Drunk drivers: the good, the bad and the over fifties
New research from Direct Line Motor Insurance reveals the worrying problem of drink driving amongst over 55s
- 1.6 million adults aged over 55 admit to drink driving
- A further 3.6 million over 55s say they have driven when they may have been over the limit
- The most common excuse for drink driving among over 55s is that it was ‘only a short journey’ – cited by 1.2 million drivers
New research1 from Direct Line Motor Insurance reveals the worrying problem of drink driving amongst over 55s. More than 1.6 million motorists over the age of 55 admits to having driven while over the limit. However, the research suggests that the full scale of the problem could be even greater, with a further 3.6 million drivers over the age of 55 saying they think they could have been over the limit when driving.
When it comes to reasons why older people drive when they have been drinking, over-confidence seems to play a part as 1.2 million of those aged over 55 stated the trip was only over a short distance. Over three quarters of a million of these older motorists admit that they got behind the wheel when they could still have been drunk from the night before.
The research shows that people still don’t understand the impact alcohol has on the body, as 1.1 million drivers over 55 believe that men can drink more than women and be safe to drive, when in reality it is down to a variety of factors such as, but not limited to weight, medications and diet2. A further one million over 55s believed eating a large meal before driving would negate the effects of alcohol and worryingly 552,000 believe that older people are safer drivers anyway, so it is less dangerous if they drink drive.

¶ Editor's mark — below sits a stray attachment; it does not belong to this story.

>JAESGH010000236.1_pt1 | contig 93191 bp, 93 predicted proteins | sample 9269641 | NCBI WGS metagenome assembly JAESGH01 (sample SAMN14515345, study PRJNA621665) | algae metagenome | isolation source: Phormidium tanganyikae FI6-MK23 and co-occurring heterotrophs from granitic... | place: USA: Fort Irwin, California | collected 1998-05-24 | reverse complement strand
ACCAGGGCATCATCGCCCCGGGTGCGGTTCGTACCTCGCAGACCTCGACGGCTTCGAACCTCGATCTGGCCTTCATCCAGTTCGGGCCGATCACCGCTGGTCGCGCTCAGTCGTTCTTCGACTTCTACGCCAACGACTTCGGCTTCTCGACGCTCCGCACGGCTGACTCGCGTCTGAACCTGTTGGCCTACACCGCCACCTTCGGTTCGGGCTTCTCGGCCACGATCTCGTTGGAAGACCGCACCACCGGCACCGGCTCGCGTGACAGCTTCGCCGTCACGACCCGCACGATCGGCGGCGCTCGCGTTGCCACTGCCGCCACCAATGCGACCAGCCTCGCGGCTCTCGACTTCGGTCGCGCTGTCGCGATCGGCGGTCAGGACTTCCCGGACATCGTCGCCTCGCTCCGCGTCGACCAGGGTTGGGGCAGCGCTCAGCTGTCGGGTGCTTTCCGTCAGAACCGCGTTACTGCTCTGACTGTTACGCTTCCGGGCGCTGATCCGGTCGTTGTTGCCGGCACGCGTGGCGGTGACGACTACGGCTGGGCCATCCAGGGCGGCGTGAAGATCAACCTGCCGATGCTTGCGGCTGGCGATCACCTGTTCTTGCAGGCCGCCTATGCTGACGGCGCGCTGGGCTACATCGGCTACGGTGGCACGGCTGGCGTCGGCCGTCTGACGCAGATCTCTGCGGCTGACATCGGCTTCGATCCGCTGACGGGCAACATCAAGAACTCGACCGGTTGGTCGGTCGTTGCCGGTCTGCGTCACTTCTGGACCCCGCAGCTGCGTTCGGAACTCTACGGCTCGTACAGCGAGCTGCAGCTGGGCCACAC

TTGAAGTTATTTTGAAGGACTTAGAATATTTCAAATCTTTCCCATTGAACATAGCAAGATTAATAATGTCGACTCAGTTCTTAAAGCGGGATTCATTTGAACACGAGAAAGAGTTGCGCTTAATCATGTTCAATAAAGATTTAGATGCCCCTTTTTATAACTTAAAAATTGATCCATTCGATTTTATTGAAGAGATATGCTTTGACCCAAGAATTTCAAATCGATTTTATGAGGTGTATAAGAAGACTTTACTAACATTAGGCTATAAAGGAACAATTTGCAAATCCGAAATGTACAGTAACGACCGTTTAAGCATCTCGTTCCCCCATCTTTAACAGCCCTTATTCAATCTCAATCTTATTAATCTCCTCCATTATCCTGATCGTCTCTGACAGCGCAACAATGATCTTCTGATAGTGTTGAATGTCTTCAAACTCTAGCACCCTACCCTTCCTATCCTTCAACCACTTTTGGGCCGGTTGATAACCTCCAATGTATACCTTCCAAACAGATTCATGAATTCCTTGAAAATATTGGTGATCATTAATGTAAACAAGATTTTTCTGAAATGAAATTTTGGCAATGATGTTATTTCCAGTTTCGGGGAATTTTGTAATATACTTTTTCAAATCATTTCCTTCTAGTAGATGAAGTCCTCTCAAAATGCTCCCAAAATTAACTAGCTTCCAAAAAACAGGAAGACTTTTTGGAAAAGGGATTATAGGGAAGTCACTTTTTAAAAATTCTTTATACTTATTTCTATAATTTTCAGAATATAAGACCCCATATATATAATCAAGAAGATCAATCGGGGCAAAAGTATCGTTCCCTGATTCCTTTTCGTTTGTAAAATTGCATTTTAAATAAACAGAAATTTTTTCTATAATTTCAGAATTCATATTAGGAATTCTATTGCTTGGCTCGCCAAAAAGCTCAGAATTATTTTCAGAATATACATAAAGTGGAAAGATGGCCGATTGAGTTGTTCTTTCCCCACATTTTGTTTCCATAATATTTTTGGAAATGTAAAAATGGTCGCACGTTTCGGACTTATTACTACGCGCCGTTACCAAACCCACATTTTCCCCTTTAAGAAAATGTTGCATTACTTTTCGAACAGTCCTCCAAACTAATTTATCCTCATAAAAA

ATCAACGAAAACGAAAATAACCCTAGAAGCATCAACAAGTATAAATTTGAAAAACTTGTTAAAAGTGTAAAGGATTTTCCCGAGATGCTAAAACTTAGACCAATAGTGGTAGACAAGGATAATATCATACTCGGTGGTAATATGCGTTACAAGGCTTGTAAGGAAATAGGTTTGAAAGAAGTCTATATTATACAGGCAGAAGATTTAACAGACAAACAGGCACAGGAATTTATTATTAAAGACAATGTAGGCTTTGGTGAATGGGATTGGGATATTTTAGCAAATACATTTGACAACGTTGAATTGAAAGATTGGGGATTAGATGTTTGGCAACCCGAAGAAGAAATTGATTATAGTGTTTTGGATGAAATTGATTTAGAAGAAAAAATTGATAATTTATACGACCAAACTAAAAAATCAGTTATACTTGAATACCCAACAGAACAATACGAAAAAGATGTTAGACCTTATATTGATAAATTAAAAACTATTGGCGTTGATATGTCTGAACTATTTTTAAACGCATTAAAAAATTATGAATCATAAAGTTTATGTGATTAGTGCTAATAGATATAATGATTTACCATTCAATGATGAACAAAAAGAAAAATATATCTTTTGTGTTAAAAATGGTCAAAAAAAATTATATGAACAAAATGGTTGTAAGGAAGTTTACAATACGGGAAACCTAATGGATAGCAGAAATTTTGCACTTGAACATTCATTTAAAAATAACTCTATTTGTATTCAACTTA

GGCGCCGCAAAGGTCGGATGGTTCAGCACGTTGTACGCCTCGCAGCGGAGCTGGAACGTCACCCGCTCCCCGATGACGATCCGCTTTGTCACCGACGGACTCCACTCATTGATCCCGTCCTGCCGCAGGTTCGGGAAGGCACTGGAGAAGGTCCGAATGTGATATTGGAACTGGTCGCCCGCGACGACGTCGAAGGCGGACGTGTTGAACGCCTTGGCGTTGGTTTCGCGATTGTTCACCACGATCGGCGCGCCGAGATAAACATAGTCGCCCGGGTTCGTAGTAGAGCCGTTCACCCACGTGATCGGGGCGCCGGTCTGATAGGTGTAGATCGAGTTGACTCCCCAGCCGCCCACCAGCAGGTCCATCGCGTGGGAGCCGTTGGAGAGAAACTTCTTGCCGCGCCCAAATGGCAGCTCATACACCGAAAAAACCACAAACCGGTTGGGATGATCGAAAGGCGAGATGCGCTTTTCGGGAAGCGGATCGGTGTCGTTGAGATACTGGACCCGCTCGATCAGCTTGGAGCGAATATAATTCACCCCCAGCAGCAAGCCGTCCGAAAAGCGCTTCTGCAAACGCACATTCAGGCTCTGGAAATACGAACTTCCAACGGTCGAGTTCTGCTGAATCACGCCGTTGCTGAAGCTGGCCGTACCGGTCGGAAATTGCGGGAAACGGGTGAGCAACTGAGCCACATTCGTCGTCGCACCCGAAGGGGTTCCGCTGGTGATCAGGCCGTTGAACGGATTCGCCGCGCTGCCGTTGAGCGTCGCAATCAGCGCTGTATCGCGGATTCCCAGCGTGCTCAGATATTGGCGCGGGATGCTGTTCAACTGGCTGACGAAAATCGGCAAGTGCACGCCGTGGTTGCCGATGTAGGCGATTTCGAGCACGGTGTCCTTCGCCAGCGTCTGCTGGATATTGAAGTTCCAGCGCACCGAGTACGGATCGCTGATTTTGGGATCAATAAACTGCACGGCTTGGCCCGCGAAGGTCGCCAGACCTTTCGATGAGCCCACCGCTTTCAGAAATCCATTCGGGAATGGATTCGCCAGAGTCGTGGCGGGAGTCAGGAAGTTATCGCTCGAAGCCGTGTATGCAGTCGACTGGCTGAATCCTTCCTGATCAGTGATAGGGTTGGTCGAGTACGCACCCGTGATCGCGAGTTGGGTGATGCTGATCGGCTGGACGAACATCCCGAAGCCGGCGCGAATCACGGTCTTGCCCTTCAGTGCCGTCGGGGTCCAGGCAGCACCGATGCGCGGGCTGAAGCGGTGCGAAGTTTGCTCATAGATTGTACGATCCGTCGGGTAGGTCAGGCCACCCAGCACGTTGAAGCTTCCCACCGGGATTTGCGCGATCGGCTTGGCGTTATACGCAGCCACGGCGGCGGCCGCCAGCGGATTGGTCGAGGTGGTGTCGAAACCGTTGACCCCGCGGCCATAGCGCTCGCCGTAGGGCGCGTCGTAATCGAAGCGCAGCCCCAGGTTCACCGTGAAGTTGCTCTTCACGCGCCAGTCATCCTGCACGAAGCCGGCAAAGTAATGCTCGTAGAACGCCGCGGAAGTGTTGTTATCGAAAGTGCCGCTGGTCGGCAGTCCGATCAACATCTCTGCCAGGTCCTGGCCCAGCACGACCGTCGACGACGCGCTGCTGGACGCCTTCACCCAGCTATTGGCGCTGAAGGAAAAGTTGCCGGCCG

Older driver safety is a key issue, as Direct Line’s analysis of Department for Transport data reveals 26 per cent of all road accidents in 2017 (45,500 out of 175,000) involved older drivers3.
Steve Barrett, head of motor insurance at Direct Line, commented: “It is clear that younger drivers are not the only offenders when it comes to drink driving. Motorists may become complacent as they get older because they feel they are so experienced behind the wheel, but tolerance levels differ hugely depending on body type. Just because someone doesn’t feel drunk or is only driving a short distance does not mean they are safe to drive.
“It isn’t just the safety of the driver and passengers in their car that are at risk if a driver is over the limit, it is everyone else on the road too. We strongly advise that anyone who has consumed alcohol regardless of age, gender or weight seeks alternative means of transport.”
In the North East of England almost one in five (19 per cent) adults who failed a police breathalyser test were aged over 50 – the highest proportion in the country. This was followed by the North West (18 per cent), the East of England (18 per cent) and South East (17 per cent). Yorkshire and the Humber (9 per cent) has the lowest proportion of failed breath tests being taken by over 50s. The South East had the highest number of over 50s who failed a breathalyser test in 2017, accounting for over a fifth (22 per cent) of all failed tests by over 50s in England.
While much media attention is paid to younger drink drivers, with those aged 20-34 accounting for more than half of all failed breathalyser tests in Great Britain, very little attention is paid to older drink drivers, who account for one in seven (15 per cent) failed breath tests.